Performance statistics like number of tackles and number of kicks by a football player are gathered during every match and training session for analysis. These numbers help determine improvements for players and data-driven decision-making at the management level. In baseball, for example, mathematical concepts like graphs technology is used to determine the best batting order within a squad for maximum runs they can score. Scoring systems and performance enhancing programs are used in the Olympics for improving productivity.

Improved Precision in the Strike Zone

The use of big data through statistics enables better precision for the strike zone. For example, Major League Baseball Stadiums use the Pitchf/x technology from Sportvision. This technology allows stadiums to detect and monitor the pitch and is also being used in motor sports and soccer. Although umpires are the ultimate authority on making decisions for specific game moments, the technology and real-time stats help make more informed judgements. Using the statistics from Sportvision technology, referees can easily tell whether something is a ball or a strike.

A Huge Resource Base for Sports Buffs

The statistics collected during the games are organized and presented in useful formats for use in online databases and websites where fans have access to them. These provide informative insights into details like player ratings, performance dynamics and match highlights like goal or scores including comparisons with other games in the tournament. Mathematics facilitates the efficiency of sports operations, especially with the number of games involved in league sports. Horse racing makes use of mathematics to rate horses, depending on their performance in earlier matches. These rankings play a vital role in evaluating a horse’s value when the next bet is placed.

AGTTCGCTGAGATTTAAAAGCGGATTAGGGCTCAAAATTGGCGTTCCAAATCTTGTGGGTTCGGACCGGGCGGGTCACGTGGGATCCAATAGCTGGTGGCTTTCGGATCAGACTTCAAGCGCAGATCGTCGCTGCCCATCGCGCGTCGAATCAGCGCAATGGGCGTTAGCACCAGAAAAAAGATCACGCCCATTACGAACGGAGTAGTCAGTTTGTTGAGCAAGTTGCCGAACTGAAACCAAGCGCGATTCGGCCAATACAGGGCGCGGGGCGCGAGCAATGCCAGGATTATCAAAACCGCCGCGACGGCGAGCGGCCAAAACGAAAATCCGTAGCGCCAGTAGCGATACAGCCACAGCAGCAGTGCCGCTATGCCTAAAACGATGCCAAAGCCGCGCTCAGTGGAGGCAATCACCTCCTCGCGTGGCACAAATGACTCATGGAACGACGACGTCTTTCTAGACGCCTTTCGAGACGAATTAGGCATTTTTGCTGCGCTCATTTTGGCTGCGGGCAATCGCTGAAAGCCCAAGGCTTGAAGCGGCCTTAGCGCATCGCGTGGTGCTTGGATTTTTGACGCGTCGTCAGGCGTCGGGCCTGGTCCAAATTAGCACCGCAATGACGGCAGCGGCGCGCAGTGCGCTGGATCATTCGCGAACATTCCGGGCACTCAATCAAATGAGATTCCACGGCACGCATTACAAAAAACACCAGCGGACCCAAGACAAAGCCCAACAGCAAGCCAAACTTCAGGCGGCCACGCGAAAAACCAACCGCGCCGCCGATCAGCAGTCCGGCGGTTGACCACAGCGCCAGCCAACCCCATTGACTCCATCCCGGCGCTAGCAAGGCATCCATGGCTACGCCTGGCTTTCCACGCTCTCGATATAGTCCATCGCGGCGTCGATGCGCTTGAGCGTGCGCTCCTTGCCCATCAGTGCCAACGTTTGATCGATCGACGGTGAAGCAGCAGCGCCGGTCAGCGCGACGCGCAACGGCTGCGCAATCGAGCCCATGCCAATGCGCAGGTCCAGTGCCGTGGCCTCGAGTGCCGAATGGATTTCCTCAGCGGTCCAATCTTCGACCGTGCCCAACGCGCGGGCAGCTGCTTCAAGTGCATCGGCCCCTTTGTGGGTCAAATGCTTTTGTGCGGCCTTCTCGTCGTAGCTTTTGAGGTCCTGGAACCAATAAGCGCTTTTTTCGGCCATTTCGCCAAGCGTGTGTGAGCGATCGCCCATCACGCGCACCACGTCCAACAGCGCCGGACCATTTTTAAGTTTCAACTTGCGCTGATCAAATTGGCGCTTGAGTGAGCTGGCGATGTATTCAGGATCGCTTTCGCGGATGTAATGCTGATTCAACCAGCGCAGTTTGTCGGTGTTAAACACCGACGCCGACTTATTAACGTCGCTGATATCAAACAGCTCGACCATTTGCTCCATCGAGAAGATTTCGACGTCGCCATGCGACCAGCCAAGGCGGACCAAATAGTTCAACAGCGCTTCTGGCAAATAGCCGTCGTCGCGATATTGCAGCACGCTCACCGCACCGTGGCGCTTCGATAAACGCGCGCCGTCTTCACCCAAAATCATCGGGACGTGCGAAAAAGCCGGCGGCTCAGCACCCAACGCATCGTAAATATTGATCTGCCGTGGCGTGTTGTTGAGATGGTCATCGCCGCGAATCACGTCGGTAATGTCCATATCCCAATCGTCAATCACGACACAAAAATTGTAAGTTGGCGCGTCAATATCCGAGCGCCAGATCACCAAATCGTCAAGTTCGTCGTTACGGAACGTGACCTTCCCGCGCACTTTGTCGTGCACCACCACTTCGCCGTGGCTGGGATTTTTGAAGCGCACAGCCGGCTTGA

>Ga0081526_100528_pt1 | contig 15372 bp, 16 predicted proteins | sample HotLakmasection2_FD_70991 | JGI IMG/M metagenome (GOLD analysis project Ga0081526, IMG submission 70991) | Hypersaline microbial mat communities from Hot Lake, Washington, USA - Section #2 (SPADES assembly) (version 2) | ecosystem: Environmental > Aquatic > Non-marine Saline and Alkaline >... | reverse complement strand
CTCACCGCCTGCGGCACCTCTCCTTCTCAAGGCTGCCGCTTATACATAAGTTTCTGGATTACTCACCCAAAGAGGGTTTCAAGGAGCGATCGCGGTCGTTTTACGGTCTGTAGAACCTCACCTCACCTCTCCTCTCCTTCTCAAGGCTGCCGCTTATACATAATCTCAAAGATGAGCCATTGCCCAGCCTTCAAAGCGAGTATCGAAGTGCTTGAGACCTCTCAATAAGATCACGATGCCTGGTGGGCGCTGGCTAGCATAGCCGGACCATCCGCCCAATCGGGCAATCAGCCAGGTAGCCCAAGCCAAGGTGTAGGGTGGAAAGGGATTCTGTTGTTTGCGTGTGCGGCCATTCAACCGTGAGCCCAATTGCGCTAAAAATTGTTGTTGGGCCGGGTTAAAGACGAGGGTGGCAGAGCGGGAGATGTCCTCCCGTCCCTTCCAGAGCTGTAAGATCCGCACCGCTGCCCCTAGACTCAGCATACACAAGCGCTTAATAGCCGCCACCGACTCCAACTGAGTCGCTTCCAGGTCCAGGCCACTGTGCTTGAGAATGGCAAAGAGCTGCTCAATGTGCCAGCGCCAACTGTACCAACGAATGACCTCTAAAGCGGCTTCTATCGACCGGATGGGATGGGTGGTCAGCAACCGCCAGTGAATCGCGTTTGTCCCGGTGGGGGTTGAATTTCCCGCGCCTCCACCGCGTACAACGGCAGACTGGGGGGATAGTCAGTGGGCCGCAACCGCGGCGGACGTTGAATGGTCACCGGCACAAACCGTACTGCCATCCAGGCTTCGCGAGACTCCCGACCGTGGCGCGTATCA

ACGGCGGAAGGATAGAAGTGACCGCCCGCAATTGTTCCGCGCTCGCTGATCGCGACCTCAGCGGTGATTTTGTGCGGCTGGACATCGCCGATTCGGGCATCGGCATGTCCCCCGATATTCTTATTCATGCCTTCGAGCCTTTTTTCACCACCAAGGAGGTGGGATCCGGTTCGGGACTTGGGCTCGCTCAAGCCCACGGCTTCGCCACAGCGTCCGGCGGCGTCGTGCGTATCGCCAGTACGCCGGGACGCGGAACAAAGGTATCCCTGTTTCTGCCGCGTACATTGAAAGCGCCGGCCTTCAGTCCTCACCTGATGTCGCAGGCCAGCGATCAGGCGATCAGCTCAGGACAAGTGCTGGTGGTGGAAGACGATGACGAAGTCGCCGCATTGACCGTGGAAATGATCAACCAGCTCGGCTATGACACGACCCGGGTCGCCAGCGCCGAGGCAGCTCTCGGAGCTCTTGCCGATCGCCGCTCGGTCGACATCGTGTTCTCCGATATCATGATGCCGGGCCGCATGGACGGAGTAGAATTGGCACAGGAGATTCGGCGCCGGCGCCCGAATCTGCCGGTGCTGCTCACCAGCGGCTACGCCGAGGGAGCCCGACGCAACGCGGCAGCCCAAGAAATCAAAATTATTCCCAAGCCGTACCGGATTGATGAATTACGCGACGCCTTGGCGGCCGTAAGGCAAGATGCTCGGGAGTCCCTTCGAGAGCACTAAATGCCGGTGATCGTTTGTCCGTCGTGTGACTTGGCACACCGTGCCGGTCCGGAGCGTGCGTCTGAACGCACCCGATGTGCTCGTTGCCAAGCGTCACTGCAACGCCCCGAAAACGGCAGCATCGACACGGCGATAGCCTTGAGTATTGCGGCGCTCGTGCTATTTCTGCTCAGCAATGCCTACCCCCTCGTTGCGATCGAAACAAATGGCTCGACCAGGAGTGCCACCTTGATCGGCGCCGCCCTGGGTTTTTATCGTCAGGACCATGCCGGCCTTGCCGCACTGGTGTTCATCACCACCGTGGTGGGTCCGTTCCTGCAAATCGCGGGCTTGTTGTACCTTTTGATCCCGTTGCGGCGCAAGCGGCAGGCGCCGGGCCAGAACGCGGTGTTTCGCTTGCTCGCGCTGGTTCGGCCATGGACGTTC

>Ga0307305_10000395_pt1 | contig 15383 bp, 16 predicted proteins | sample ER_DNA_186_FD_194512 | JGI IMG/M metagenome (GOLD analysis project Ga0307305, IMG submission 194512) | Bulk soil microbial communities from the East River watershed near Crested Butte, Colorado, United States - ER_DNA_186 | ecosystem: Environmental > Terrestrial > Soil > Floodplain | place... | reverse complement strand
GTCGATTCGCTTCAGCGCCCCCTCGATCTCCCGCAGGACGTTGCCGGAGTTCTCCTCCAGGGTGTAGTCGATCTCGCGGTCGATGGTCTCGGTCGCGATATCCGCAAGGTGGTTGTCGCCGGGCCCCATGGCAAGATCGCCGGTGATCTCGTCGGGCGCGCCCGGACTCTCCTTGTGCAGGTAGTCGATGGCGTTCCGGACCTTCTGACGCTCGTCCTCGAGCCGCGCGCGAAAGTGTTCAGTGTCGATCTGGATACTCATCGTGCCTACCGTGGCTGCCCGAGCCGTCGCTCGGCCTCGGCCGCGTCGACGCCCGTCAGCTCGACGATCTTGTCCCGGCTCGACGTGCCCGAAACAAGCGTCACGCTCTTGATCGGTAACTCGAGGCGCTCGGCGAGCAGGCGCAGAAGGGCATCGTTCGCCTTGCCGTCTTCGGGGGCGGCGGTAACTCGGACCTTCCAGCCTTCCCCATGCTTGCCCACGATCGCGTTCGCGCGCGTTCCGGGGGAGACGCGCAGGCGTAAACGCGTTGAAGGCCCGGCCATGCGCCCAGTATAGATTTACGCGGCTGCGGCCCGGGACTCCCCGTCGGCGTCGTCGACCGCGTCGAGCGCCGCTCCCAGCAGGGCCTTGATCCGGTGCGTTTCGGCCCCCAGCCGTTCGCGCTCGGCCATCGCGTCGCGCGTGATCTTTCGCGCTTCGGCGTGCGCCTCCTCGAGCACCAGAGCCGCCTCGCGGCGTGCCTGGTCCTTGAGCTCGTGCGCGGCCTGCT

REAL-TIME FIELD DATA COLLECTION

Real-time statistics collected from the field during a match is an effective way of creating a database of valuable information for better analytics. MotionWorks Sports Solution, for example, uses RFID tags attached to sports gear like balls, rackets and other equipment. This enables the tracking of movement, distance and speed. These tags can blink 25 times per second and provide real-time data within 120

milliseconds! Cameras in arenas provide useful information such as movements on every player, pitch conditions and the movement of the ball.

Real-Time Field Data Collection

Real-time statistics collected from the field during a match is an effective way of creating a database of valuable information for better analytics. MotionWorks Sports Solution, for example, uses RFID tags attached to sports gear like balls, rackets and other equipment. This enables the tracking of movement, distance and speed. These tags can blink 25 times per second and provide real-time data within 120 milliseconds! Cameras in arenas provide useful information such as movements on every player, pitch conditions and the movement of the ball.

INSIGHT INTO FAN PREFERENCES

Statistics are being increasingly used for predicting fan preferences based on the data gathered during matches. These can be used to enhance the experience of sports enthusiasts. The majority of sports teams use mobile apps offering special content, ticket discounts and orders for in-seat concessions to evaluate the specific needs and requirements of fans.

WHY THIS DATA MATTERS

Mathematics and statistics are widely being used in ‘brainy’ games like bridge and chess to physical sports like football and basketball. The applications are not only limited to keeping records of scores or tracking a player’s performance. From pitches and umpires to football clubs and offices, these statistics form the essence of contract signings, injury prevention, performance analytics and